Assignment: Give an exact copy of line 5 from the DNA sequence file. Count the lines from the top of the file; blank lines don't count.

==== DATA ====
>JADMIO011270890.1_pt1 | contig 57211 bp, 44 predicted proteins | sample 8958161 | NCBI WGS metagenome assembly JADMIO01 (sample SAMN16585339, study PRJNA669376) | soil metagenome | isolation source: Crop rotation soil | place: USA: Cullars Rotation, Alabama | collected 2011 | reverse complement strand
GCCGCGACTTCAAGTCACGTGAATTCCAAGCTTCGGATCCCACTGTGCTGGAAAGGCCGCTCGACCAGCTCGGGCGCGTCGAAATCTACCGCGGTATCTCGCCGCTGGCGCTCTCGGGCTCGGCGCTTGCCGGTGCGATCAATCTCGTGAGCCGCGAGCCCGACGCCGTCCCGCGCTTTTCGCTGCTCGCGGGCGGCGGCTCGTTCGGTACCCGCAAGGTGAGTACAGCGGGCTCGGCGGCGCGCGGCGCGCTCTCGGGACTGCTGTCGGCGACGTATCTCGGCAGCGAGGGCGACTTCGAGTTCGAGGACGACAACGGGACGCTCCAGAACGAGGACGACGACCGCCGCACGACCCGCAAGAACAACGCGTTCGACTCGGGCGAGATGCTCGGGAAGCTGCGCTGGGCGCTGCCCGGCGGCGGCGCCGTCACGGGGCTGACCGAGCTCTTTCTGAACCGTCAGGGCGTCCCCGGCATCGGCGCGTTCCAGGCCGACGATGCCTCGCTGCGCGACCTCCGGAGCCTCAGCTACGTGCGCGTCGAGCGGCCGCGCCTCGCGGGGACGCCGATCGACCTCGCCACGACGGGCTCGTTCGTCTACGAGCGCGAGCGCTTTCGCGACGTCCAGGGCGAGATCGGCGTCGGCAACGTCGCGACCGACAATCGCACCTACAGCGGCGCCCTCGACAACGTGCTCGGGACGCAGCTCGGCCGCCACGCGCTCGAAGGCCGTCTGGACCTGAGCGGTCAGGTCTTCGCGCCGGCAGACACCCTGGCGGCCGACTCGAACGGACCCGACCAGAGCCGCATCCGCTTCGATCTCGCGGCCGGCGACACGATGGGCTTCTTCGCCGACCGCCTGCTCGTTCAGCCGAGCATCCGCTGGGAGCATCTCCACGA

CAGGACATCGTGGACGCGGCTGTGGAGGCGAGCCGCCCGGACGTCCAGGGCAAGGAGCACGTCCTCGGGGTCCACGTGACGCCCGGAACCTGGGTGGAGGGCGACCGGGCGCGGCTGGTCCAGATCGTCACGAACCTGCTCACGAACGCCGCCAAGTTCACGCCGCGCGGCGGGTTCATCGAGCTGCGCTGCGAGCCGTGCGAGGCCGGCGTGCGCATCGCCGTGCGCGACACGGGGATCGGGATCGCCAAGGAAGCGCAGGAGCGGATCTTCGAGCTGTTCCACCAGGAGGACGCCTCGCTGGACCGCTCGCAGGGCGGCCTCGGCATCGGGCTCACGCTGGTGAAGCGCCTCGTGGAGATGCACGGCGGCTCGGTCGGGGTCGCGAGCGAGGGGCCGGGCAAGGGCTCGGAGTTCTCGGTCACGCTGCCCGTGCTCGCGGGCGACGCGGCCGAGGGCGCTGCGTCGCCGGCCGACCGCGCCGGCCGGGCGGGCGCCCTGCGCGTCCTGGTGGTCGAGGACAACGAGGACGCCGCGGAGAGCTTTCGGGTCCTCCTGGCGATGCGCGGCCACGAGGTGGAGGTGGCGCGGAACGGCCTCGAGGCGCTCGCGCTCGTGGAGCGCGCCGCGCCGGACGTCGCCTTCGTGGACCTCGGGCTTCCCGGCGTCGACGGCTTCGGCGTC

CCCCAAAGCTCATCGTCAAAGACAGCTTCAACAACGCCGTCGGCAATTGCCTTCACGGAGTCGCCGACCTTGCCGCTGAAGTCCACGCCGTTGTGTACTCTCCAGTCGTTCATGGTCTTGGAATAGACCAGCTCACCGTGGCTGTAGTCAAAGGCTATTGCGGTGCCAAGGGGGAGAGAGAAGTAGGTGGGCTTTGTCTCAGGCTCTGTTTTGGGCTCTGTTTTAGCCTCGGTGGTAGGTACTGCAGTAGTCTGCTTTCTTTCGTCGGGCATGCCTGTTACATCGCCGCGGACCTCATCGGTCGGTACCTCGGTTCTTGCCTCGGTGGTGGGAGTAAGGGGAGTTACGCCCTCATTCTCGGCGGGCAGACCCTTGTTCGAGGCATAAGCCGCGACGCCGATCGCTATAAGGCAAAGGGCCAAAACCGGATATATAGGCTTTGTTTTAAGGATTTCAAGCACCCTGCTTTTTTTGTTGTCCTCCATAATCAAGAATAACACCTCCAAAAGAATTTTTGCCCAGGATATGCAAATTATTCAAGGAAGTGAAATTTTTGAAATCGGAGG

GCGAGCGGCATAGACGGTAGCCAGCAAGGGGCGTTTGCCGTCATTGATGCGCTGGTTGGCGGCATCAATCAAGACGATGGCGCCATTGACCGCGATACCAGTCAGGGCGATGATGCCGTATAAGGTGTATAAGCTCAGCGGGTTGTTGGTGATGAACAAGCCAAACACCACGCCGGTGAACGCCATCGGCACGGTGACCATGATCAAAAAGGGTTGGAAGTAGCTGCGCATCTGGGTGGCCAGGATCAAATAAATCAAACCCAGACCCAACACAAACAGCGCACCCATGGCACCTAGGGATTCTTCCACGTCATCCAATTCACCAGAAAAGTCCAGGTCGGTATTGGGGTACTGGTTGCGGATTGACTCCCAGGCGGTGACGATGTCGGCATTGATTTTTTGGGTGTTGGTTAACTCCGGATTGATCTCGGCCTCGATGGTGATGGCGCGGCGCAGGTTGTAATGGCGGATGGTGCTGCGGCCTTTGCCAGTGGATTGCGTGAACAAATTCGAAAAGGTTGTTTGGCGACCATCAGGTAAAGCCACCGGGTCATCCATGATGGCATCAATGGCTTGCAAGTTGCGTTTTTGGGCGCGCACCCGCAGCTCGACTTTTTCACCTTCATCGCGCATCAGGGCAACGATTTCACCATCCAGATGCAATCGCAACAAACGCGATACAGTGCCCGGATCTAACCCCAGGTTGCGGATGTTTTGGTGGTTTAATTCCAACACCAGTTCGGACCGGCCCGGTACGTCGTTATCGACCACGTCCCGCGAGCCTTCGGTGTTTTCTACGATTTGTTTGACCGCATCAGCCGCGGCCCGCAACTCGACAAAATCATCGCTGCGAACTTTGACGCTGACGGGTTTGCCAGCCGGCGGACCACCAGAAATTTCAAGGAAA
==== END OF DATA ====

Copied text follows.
GCGAGCGGCATAGACGGTAGCCAGCAAGGGGCGTTTGCCGTCATTGATGCGCTGGTTGGCGGCATCAATCAAGACGATGGCGCCATTGACCGCGATACCAGTCAGGGCGATGATGCCGTATAAGGTGTATAAGCTCAGCGGGTTGTTGGTGATGAACAAGCCAAACACCACGCCGGTGAACGCCATCGGCACGGTGACCATGATCAAAAAGGGTTGGAAGTAGCTGCGCATCTGGGTGGCCAGGATCAAATAAATCAAACCCAGACCCAACACAAACAGCGCACCCATGGCACCTAGGGATTCTTCCACGTCATCCAATTCACCAGAAAAGTCCAGGTCGGTATTGGGGTACTGGTTGCGGATTGACTCCCAGGCGGTGACGATGTCGGCATTGATTTTTTGGGTGTTGGTTAACTCCGGATTGATCTCGGCCTCGATGGTGATGGCGCGGCGCAGGTTGTAATGGCGGATGGTGCTGCGGCCTTTGCCAGTGGATTGCGTGAACAAATTCGAAAAGGTTGTTTGGCGACCATCAGGTAAAGCCACCGGGTCATCCATGATGGCATCAATGGCTTGCAAGTTGCGTTTTTGGGCGCGCACCCGCAGCTCGACTTTTTCACCTTCATCGCGCATCAGGGCAACGATTTCACCATCCAGATGCAATCGCAACAAACGCGATACAGTGCCCGGATCTAACCCCAGGTTGCGGATGTTTTGGTGGTTTAATTCCAACACCAGTTCGGACCGGCCCGGTACGTCGTTATCGACCACGTCCCGCGAGCCTTCGGTGTTTTCTACGATTTGTTTGACCGCATCAGCCGCGGCCCGCAACTCGACAAAATCATCGCTGCGAACTTTGACGCTGACGGGTTTGCCAGCCGGCGGACCACCAGAAATTTCAAGGAAA